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Article Credit: Vincent Bonsignore (OC Register)
The Rams have long admired the job Jeff Fisher has done in helping the team make the transition from St. Louis to Los Angeles during the past year. The coach’s role in that difficult situation is one of the justifications cited for potentially extending his contract beyond this season.
But we now have to wonder how skilled Fisher is with even that responsibility, considering how he naively and absurdly let some criticism by Rams icon Eric Dickerson get so far under his skin he actually had the audacity to call Dickerson and threaten to ban him from the sideline or team functions unless he toed the line.
Criticism that frankly, was warranted and within reason and completely fair considering the Rams’ record, their offensive performance over the first 10 weeks and the mediocre record Fisher has built over his 22-year head coaching career that leaves him with a .515 winning percentage and three losses away from the record by an NFL head coach.
But not to Fisher, who called Dickerson recently to express his misgivings before telling the former Rams great if he kept up the criticism, he'd no longer be welcome on the Rams sideline as long as Fisher was the head coach.
To which Dickerson told me Monday night: “I lit into him after he told me that. I told him: 'You can go back to Tennessee, you can go to Cleveland, you can go to USC or wherever else you might go. But I'm always going to be Eric Dickerson of the Los Angeles Rams. And I have the right to say what I say.’”
Dickerson said Fisher tried to walk things back at that point, telling him he would always be welcome on the sideline. But the damage was done.
Dickerson promised Fisher that as long as he was the Rams’ coach, he'd never see Dickerson on the Rams sideline.
Imagine that. Not even a full season into his first year back in L.A, and Fisher alienates one of the franchise’s greatest players.
Dickerson first brought up the phone conversation on his Monday radio show on AM 570. He initially declined to say who the call came from within the organization, saying only that it was from someone in “upper management.”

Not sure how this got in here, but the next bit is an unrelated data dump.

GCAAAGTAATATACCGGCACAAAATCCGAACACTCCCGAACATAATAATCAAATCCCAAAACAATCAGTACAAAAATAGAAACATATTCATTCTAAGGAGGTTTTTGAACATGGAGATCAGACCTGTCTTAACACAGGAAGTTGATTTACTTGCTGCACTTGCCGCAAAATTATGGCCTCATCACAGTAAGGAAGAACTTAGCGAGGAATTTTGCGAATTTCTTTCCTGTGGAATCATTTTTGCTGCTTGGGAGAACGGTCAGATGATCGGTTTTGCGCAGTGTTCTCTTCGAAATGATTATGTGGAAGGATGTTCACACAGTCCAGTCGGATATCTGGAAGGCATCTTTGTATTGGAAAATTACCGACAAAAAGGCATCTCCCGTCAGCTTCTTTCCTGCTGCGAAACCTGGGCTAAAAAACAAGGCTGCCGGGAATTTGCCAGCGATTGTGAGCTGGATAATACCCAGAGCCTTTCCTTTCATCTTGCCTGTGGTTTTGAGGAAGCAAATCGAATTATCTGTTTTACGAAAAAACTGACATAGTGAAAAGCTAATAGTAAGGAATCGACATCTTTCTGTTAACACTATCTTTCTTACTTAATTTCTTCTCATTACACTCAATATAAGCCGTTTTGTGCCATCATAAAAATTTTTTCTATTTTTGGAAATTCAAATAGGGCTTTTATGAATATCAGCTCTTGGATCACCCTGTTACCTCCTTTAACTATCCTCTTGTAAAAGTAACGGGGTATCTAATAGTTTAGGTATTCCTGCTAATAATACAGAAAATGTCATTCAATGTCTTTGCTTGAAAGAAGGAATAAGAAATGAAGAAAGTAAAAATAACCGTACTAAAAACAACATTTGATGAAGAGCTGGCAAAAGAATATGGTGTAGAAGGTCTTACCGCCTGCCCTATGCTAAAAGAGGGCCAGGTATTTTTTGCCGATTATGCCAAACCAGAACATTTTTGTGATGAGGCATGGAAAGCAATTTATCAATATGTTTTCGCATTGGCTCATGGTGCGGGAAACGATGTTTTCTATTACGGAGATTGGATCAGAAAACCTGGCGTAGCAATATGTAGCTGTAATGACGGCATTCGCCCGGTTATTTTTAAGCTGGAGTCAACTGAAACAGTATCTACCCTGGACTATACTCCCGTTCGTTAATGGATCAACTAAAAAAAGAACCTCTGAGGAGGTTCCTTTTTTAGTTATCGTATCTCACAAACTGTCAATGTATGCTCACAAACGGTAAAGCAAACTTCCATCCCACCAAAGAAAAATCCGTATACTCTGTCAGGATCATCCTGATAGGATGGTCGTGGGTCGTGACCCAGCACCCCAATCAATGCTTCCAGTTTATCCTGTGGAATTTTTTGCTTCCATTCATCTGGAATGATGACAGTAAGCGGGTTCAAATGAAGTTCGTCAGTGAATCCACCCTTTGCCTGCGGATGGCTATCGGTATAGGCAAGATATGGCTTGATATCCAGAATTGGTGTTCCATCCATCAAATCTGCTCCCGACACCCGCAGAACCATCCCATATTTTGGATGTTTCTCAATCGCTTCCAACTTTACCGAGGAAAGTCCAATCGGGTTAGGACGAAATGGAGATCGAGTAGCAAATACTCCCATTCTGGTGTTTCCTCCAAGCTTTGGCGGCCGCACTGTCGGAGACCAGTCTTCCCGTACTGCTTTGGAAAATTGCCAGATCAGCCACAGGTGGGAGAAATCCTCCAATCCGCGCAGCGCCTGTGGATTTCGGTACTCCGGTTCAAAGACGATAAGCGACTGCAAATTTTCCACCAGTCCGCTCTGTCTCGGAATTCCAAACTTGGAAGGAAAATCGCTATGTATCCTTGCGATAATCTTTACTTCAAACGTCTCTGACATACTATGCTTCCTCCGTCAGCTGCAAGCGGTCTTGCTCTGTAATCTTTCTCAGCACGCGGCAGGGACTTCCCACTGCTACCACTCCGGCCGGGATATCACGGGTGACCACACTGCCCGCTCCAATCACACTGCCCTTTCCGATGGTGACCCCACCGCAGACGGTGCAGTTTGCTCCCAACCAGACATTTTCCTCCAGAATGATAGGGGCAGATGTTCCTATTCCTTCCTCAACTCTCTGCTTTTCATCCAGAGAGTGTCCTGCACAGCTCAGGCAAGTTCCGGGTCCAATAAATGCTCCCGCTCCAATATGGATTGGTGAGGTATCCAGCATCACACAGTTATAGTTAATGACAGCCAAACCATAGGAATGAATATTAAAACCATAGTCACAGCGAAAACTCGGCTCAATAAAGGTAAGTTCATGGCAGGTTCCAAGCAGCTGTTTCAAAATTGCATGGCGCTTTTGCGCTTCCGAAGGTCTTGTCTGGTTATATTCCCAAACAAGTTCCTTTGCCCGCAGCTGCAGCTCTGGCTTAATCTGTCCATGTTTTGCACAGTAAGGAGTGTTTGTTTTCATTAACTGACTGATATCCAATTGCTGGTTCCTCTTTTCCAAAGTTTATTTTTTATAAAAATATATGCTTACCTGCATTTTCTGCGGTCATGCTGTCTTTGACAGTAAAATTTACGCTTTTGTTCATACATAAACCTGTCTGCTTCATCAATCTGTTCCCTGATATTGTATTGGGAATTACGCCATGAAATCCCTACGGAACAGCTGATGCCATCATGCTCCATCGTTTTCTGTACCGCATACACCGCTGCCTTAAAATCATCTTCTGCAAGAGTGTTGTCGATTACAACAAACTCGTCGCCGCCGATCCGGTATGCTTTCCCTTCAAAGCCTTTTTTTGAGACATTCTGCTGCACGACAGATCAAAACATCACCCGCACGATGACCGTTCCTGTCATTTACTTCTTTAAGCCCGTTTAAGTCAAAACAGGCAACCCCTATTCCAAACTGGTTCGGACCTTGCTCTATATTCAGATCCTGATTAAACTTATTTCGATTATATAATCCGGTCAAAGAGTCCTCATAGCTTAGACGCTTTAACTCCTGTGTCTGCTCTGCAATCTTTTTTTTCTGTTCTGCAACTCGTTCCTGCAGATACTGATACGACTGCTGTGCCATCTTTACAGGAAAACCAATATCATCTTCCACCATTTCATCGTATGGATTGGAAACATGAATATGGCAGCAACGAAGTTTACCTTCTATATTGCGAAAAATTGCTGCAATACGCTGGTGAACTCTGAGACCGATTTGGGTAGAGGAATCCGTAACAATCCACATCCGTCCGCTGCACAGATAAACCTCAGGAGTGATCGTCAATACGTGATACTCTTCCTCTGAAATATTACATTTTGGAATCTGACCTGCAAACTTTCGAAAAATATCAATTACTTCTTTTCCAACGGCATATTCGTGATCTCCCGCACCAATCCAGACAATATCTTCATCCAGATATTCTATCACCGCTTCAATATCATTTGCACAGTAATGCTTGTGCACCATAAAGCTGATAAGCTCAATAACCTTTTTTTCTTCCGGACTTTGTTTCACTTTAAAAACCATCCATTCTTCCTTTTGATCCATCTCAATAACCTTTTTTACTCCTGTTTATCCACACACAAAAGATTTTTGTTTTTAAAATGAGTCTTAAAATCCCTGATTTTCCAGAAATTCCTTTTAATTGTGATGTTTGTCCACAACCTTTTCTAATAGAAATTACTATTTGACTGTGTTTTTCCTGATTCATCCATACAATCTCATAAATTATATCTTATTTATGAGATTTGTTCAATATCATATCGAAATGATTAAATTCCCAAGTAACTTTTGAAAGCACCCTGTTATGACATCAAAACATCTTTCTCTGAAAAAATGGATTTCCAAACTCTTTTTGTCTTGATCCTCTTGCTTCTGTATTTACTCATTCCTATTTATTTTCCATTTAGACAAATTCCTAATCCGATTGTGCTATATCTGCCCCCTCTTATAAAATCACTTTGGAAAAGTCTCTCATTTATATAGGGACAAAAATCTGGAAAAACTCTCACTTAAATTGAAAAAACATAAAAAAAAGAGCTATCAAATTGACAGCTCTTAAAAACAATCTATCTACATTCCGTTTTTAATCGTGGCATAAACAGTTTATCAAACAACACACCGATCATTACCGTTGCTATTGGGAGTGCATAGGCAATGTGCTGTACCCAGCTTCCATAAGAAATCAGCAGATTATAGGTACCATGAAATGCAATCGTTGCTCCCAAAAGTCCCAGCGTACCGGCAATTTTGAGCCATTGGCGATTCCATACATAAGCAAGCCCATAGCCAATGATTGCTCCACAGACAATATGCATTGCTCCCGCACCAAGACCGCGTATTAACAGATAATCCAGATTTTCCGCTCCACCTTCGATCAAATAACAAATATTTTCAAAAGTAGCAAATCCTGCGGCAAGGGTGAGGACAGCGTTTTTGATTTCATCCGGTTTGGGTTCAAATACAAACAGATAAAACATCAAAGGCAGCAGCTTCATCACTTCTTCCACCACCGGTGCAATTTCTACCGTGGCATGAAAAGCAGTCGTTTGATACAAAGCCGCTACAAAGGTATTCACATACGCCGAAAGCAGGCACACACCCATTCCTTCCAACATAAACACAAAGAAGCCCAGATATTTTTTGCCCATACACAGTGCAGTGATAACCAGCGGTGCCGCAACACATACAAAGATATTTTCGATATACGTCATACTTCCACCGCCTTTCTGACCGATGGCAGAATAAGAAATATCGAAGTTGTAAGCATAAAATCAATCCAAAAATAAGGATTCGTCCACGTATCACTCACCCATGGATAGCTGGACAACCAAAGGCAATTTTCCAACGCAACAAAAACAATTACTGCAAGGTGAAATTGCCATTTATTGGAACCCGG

He said he was content to let it stay right there, but then Fisher was asked about it Monday at his weekly news conference and feigned complete ignorance. In fact, he pointed to a recent phone call with Dickerson he described as “really good” and said Dickerson was always welcome at practices and games.
A rightfully angry Dickerson could no longer hold his tongue after Fisher misled everyone, and revealed Monday night the call came from Fisher.
Fisher could not look any worse.
Or more naive.
He let criticism get under his skin. He picked a fight with franchise royalty that, frankly, towers above him, and then he essentially lied about the whole thing.
Three strikes you're out, partner.
Full disclosure: I co-host “The Eric Dickerson Show” on AM 570 from 12-2 p.m. every Monday, and there hasn't been one instance when I felt Dickerson was over the line or gratuitous with his criticism. We don't always agree, but I've respected everything he's said knowing it comes straight from the heart and the mind and mouth of a Hall of Fame running back who played 12 years in the NFL and understands the game on a level most of us don't.
If anything, what he says comes from a place of love and care for a franchise he roots for harder than any Rams fan I know. I can't stress how much love Dickerson has for his former team.
Further, having talked to upper management as the weeks unfolded and the losses piled up and the criticism mounted, I never once felt the harsh critiques voiced on the radio show – or any critical column I've written, for that matter – was digested by Rams higher-ups as anything more than fair and warranted.
On the contrary, the consistent message I've gotten from Rams upper management: “If you want good things said about you, win more football games. If not, expect criticism.”
As it should be.
Unless you're the head coach, apparently.